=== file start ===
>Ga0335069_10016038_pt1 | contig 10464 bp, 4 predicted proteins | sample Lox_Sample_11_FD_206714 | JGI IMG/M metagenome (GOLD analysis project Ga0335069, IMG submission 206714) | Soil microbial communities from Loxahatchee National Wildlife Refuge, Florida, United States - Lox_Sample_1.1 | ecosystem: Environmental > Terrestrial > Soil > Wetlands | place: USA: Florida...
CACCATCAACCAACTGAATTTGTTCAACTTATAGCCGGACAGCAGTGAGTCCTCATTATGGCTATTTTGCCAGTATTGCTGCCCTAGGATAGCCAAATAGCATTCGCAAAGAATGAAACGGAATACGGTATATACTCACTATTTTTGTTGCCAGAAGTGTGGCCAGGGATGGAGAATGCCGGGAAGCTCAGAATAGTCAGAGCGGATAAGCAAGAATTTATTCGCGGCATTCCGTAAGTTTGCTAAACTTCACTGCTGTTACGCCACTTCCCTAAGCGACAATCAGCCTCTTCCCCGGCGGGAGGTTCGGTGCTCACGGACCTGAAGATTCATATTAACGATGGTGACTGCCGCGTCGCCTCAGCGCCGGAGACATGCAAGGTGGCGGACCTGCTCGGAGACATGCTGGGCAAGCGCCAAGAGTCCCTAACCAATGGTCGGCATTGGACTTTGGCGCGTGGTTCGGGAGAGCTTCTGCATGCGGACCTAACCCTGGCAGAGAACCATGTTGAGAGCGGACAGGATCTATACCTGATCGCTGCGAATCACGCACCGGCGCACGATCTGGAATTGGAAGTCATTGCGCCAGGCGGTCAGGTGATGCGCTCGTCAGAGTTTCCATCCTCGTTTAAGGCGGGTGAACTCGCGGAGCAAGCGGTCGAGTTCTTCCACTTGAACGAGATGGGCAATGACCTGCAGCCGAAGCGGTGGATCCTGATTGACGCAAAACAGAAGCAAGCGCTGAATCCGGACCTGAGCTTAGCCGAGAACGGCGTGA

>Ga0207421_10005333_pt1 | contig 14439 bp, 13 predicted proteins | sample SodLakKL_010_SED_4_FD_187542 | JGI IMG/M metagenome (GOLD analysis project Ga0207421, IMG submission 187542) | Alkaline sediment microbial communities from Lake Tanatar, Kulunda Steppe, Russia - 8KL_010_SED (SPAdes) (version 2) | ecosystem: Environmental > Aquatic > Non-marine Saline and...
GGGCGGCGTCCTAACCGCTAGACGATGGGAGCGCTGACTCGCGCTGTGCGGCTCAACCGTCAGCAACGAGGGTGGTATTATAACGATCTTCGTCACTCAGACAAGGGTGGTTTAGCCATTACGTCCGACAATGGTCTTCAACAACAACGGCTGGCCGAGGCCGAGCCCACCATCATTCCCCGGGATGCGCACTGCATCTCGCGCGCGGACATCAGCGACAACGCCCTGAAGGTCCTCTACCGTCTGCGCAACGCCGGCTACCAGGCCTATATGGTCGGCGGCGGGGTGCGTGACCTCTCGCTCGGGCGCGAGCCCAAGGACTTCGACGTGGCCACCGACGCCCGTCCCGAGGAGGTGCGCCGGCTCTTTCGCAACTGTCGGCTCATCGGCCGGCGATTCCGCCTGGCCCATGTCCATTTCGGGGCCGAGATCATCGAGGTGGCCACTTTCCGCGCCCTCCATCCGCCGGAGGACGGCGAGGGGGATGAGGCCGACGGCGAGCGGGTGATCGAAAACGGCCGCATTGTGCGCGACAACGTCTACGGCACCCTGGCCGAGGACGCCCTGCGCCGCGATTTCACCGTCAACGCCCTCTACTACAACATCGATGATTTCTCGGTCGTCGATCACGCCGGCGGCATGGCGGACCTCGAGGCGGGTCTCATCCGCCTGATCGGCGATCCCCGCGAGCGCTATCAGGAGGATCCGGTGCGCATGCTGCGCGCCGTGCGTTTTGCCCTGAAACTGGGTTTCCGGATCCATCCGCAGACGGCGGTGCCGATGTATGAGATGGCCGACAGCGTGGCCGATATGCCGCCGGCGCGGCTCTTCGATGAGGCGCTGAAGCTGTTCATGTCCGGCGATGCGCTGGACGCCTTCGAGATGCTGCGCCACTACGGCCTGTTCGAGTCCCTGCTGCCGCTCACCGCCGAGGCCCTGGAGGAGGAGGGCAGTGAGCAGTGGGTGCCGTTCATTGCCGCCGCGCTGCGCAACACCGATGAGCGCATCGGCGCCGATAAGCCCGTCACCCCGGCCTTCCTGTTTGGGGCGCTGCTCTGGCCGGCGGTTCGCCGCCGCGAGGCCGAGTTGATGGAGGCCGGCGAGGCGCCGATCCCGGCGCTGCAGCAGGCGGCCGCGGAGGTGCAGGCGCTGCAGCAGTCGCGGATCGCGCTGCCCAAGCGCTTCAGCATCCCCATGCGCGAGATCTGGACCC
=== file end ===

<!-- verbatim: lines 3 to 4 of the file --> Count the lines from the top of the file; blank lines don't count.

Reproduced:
>Ga0207421_10005333_pt1 | contig 14439 bp, 13 predicted proteins | sample SodLakKL_010_SED_4_FD_187542 | JGI IMG/M metagenome (GOLD analysis project Ga0207421, IMG submission 187542) | Alkaline sediment microbial communities from Lake Tanatar, Kulunda Steppe, Russia - 8KL_010_SED (SPAdes) (version 2) | ecosystem: Environmental > Aquatic > Non-marine Saline and...
GGGCGGCGTCCTAACCGCTAGACGATGGGAGCGCTGACTCGCGCTGTGCGGCTCAACCGTCAGCAACGAGGGTGGTATTATAACGATCTTCGTCACTCAGACAAGGGTGGTTTAGCCATTACGTCCGACAATGGTCTTCAACAACAACGGCTGGCCGAGGCCGAGCCCACCATCATTCCCCGGGATGCGCACTGCATCTCGCGCGCGGACATCAGCGACAACGCCCTGAAGGTCCTCTACCGTCTGCGCAACGCCGGCTACCAGGCCTATATGGTCGGCGGCGGGGTGCGTGACCTCTCGCTCGGGCGCGAGCCCAAGGACTTCGACGTGGCCACCGACGCCCGTCCCGAGGAGGTGCGCCGGCTCTTTCGCAACTGTCGGCTCATCGGCCGGCGATTCCGCCTGGCCCATGTCCATTTCGGGGCCGAGATCATCGAGGTGGCCACTTTCCGCGCCCTCCATCCGCCGGAGGACGGCGAGGGGGATGAGGCCGACGGCGAGCGGGTGATCGAAAACGGCCGCATTGTGCGCGACAACGTCTACGGCACCCTGGCCGAGGACGCCCTGCGCCGCGATTTCACCGTCAACGCCCTCTACTACAACATCGATGATTTCTCGGTCGTCGATCACGCCGGCGGCATGGCGGACCTCGAGGCGGGTCTCATCCGCCTGATCGGCGATCCCCGCGAGCGCTATCAGGAGGATCCGGTGCGCATGCTGCGCGCCGTGCGTTTTGCCCTGAAACTGGGTTTCCGGATCCATCCGCAGACGGCGGTGCCGATGTATGAGATGGCCGACAGCGTGGCCGATATGCCGCCGGCGCGGCTCTTCGATGAGGCGCTGAAGCTGTTCATGTCCGGCGATGCGCTGGACGCCTTCGAGATGCTGCGCCACTACGGCCTGTTCGAGTCCCTGCTGCCGCTCACCGCCGAGGCCCTGGAGGAGGAGGGCAGTGAGCAGTGGGTGCCGTTCATTGCCGCCGCGCTGCGCAACACCGATGAGCGCATCGGCGCCGATAAGCCCGTCACCCCGGCCTTCCTGTTTGGGGCGCTGCTCTGGCCGGCGGTTCGCCGCCGCGAGGCCGAGTTGATGGAGGCCGGCGAGGCGCCGATCCCGGCGCTGCAGCAGGCGGCCGCGGAGGTGCAGGCGCTGCAGCAGTCGCGGATCGCGCTGCCCAAGCGCTTCAGCATCCCCATGCGCGAGATCTGGACCC